Stewart “Buster” Dancer of Buster Built came on board in February for the “build out” of the great room, master-suite sitting room, closet, meditation room and a new attached two-car garage. He moved doors around, created windows, melded the new roof lines with the old and took the project through the drywall stage with the stone exterior complete. That finished up in September.
“We took it from there and did the finish work,” Debra says.
Fred worked for more than a year on the ground level interior. They moved the furnishings in April 2014 while Fred finished the basement. That part of the project lasted until December 2014. In January 2015, Fred started work on the art studio, which was completed this fall.
Work down below
The original basement had one small bedroom and large unfinished storage space. Fred transformed it into two large bedrooms and a new bathroom.
To do that, he had to tear apart a 1949 home-built plywood-and-galvanized-metal freezer, with a tar-infused cork insulation, that was powered by a free-standing motor.
“When Fred demo-ed it, he was covered in black soot,” Debra says. “He looked like a chimney sweep.”
They took out the copper pipes and other workings and turned them over to artist Cyndy Lounsbury, who used the items to create a hanging sculpture that resides over the entrance to the basement staircase.
Fred gutted the basement down to its bones and then rebuilt the interior walls with almost 5 inches of dense insulation. “We had heaters put in last winter, but it’s so insulated that we never use them,” Fred says.
He did massive insulation upstairs, too. When the exterior brick was removed, they built another stud wall that left a 9-inch pocket that they filled with insulation.
“Now, when there’s a thunderstorm outside we can barely hear it,” Fred says. “I was all ready to do all kinds of solar, but insulation is really where it’s at.”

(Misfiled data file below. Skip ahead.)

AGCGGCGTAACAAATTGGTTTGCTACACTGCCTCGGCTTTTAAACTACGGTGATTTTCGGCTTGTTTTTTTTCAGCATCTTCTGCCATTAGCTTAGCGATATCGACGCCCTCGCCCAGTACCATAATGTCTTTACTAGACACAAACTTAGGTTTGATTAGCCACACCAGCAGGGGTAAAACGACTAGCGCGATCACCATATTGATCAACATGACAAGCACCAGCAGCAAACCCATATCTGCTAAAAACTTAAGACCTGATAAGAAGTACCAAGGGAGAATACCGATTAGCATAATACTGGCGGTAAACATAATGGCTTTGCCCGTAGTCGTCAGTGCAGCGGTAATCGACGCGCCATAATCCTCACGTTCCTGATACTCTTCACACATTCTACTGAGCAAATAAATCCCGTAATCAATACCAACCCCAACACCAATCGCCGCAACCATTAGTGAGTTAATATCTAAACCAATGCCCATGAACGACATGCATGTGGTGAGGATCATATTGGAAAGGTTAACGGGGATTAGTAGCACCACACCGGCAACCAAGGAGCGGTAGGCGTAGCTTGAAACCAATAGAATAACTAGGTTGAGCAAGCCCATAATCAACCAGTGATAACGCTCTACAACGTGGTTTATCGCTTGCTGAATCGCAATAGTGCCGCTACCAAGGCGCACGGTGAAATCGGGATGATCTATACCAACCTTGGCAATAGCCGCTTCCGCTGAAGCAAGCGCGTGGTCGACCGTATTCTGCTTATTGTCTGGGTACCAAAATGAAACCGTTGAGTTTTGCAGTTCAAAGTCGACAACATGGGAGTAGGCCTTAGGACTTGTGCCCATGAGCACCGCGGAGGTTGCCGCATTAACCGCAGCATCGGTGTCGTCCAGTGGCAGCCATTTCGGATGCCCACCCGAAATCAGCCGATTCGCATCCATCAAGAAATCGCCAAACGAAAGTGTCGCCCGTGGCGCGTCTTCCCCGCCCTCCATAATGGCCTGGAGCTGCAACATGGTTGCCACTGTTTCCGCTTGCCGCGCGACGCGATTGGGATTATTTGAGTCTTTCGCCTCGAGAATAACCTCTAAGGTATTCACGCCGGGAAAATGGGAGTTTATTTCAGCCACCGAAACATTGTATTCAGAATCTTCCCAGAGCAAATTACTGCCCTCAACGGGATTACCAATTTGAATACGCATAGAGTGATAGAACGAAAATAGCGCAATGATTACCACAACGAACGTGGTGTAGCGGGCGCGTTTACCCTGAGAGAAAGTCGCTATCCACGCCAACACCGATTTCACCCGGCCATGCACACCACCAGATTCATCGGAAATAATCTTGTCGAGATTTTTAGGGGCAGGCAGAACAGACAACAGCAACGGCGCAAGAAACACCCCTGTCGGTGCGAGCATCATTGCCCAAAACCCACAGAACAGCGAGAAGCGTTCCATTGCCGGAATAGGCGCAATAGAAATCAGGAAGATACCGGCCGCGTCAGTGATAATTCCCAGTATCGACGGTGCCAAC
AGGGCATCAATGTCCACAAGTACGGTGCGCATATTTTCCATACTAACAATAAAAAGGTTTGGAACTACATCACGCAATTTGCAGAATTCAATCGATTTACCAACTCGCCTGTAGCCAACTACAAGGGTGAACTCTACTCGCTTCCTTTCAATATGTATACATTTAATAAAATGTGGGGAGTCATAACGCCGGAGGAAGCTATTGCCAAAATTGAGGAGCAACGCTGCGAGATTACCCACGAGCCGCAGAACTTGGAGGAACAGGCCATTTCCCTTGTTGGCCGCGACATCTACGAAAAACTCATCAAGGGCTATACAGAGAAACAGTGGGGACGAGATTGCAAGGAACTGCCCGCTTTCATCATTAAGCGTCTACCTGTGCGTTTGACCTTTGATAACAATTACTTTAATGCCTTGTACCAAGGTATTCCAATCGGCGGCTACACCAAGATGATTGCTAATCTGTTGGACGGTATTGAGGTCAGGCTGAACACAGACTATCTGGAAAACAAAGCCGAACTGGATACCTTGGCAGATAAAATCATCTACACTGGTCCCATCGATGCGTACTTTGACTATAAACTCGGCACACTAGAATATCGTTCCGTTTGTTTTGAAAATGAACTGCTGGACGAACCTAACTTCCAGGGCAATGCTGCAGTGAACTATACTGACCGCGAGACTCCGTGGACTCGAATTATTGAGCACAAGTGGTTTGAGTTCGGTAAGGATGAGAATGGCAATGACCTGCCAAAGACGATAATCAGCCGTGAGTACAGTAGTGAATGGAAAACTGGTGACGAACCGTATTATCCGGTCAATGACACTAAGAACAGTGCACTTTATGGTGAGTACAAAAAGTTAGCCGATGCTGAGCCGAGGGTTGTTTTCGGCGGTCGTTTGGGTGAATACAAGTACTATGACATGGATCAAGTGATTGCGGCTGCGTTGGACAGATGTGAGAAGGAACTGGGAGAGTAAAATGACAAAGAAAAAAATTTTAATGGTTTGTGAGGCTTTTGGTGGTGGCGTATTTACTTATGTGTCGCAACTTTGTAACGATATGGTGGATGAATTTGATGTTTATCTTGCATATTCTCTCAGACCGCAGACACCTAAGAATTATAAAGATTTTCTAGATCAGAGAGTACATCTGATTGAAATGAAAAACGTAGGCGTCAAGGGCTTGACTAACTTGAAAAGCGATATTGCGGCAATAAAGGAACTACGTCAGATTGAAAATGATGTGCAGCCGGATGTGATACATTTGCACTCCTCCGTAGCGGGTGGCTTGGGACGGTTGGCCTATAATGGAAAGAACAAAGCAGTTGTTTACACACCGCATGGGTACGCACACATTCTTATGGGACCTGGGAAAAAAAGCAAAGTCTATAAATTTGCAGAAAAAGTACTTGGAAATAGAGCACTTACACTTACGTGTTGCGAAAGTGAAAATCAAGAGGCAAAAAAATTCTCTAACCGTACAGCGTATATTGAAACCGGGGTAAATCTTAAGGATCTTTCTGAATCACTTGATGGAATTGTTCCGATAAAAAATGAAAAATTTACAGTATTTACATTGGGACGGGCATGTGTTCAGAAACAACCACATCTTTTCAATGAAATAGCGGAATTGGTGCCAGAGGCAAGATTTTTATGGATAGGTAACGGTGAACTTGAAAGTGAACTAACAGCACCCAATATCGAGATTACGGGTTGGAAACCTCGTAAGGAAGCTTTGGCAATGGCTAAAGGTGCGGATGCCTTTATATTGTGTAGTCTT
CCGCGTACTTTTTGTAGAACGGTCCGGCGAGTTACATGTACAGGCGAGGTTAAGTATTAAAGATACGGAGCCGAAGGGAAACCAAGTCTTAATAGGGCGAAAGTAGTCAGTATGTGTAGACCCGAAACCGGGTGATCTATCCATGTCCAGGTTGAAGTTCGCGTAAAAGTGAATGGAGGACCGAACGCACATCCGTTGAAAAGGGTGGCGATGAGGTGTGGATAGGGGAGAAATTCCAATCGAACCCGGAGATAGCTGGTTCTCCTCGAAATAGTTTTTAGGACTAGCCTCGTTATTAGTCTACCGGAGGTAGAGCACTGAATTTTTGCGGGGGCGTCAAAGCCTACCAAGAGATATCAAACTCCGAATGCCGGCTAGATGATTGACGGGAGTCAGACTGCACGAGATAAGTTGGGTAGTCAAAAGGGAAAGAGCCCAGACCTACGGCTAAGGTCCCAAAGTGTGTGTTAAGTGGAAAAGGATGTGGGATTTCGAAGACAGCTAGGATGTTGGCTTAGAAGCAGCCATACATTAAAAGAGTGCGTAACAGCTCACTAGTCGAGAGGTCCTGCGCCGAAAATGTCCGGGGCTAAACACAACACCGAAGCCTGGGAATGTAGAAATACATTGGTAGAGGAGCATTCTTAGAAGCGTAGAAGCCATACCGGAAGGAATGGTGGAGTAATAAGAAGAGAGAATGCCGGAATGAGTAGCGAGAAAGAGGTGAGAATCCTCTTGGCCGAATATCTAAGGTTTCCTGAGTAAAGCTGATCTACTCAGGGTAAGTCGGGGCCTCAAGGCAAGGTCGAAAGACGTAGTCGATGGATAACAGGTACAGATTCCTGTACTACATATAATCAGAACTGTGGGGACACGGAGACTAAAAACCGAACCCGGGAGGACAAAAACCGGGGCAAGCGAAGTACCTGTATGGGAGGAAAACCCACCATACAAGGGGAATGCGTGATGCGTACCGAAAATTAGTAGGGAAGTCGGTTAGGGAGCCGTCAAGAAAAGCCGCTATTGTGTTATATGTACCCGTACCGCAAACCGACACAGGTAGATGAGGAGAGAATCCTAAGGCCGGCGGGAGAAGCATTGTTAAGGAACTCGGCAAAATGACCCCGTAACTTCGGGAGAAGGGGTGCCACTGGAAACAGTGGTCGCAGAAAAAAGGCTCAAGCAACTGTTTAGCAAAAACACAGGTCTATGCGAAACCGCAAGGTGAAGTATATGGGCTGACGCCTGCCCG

The work is still ongoing, Debra says, as the couple continues to transform the home into their own. Upcoming projects include a mosaic patio; an outdoor kitchen with a plumbed gas grill, stove top and refrigerator; a pagoda-style gazebo for outdoor dining; and a patio off the sitting room to enjoy the view on warm summer nights.
The team that helped complete this project
Homeowners Debra King and Fred Choate did much of the design work and interior finish work. Buster Built Construction came on to do the build-outs and heavy construction that took the project through drywall with a completed exterior. Buster Built owner Stuart “Buster” Dancer started working in residential construction in 1976. Learn more at BusterBuilt.com or email firstname.lastname@example.org.
The rest of the team
Action Garage Door
Anvil Iron Works
Boise Hardwood Flooring
Bunch Sheet Metal and Heating
Far West Landscape and Garden Center
Howard’s Rain Gutters
Joe Vrba painting and staining.
Mike’s Stone Supply
Paul Davis Tile
The Stereo Shoppe
Treasure Valley Door and Trim
Treasure Valley Closet